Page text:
At this point, it’s safe to say the report of disco’s death was an exaggeration. The backlash against it, culminating in 1979’s infamous Disco Demolition Night by an attention-hungry rock DJ, only accomplished sending disco back underground, back to all the othered communities to which it originally belonged. From there, its legacy splintered into countless musical styles that would emerge over the next several years, from new wave and post punk to techno and hip-hop. Disco didn’t really die so much as it was given up by the music-industry machine that smothered America in generic white disco fever and caused all this outrage in the first place.
Even during disco’s heyday, when its shiniest, most formulaic tracks were being pushed on the masses, there was a ton of weird, worthy stuff happening beyond the mainstream. I’ve been spending a lot of time with Sources: The P&P Records Soul & Disco Anthology, a 2015 compilation of tracks from P&P Records, a Harlem-based label whose in-house style and collection of rare, killer cuts has made it a cult favorite. These are songs recorded in the back half of the ’70s and released across a seemingly endless family of ethereal sub-labels. (The same label, Harmless Records, also has a comp dedicated to P&P’s equally interesting ’80s output, which focused more on funk and hip-hop.) P&P’s most pivotal figure, the legendary dance-music producer Patrick Adams, dubbed its sound “underground disco.” The songs were recorded fast, cheap, and dirty, and that’s exactly what sets them apart. They lack that overproduced sheen and merciless four-on-the-floor beat of so much mainstream disco, more often relying on heavy funk percussion or Adams’ buzzing MiniMoog. In the end, they’re left sounding grittier—more real, more soulful, more timeless.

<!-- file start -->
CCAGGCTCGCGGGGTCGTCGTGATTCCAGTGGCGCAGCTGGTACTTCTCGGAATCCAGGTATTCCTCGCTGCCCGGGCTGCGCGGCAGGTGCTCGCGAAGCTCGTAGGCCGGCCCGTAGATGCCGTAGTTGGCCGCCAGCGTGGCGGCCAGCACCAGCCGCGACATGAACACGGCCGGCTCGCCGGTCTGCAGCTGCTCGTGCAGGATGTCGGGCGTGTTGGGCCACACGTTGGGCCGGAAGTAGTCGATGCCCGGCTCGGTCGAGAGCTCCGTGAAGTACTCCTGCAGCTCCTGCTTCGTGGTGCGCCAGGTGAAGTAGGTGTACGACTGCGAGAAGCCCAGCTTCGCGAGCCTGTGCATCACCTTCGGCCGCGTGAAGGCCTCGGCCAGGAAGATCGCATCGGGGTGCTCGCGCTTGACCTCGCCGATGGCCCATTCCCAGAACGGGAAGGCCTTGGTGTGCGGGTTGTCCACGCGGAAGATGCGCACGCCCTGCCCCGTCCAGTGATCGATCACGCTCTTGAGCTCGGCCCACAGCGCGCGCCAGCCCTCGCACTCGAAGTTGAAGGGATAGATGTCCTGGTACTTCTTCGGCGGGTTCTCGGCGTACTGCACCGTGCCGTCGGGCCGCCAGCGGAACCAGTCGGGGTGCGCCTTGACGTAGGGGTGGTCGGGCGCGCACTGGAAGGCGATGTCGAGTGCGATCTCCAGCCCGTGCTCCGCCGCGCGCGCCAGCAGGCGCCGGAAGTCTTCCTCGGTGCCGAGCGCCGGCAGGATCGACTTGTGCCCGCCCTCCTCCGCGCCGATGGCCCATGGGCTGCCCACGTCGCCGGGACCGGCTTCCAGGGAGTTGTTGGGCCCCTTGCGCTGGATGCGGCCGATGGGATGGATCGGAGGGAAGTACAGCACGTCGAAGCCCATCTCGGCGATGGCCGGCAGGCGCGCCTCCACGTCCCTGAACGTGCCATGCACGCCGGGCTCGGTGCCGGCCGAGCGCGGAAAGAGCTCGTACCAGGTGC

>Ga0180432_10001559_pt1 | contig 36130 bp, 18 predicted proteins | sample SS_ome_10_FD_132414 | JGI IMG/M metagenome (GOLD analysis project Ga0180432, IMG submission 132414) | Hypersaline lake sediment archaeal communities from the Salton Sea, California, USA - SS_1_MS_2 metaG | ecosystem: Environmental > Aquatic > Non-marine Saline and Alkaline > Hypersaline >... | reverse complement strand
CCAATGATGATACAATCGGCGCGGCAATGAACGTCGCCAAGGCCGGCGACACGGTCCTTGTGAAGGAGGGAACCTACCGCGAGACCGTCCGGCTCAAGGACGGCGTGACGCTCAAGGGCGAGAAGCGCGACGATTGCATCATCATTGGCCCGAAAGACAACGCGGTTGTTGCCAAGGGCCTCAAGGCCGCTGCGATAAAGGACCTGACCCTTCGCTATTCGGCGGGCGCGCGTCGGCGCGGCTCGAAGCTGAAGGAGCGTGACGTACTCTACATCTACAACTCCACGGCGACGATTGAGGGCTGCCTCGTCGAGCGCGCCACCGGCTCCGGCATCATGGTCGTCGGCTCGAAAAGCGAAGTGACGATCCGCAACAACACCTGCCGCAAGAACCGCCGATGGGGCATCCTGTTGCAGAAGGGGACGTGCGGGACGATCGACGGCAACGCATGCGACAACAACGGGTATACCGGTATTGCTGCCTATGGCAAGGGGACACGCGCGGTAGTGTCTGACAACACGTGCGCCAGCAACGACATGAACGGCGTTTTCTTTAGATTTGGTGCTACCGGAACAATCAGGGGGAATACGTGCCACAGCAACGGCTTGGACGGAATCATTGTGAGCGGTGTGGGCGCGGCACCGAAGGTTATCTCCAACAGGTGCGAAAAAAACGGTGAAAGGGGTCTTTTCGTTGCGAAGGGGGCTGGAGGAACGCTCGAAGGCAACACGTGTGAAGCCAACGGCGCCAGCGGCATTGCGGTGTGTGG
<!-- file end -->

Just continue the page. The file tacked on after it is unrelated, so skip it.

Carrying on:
This particular compilation, which is out of print but available to stream on Spotify and Apple Music, brings together 37 songs from a ton of P&P acts, many of which ultimately revolved around Adams and label founder Peter Brown laying down instrumental parts behind the scenes. There are more extensive collections out there—including a multigenre 15-CD box set with 185 songs—but Harmless’ Soul & Disco Anthology is a great starting point for sampling some of the label’s best dance tunes. There are a handful of novelty tracks in there, like a seven-minute harp-tinged cover of the Charlie’s Angels theme song (bad novelty) and the sexed-up “Spank Me,” which comes complete with ass-slapping sounds and shrieks of ecstasy (good novelty). But for every one of those there are three more world-class jams: Marta Acuna’s everlasting “Dance Dance Dance”; Ahzz’s break-neck “New York’s Movin’”; multiple tracks from Patrick Adams’ cosmic-disco persona Cloud One (but in a disappointing choice, it’s not the superior instrumental version of “Atmosphere Strut”); the gooey goodness of the “Super Jay Love Theme”; Dennis Mobley’s epic, party-starting cover of “Superstition”; and tons more.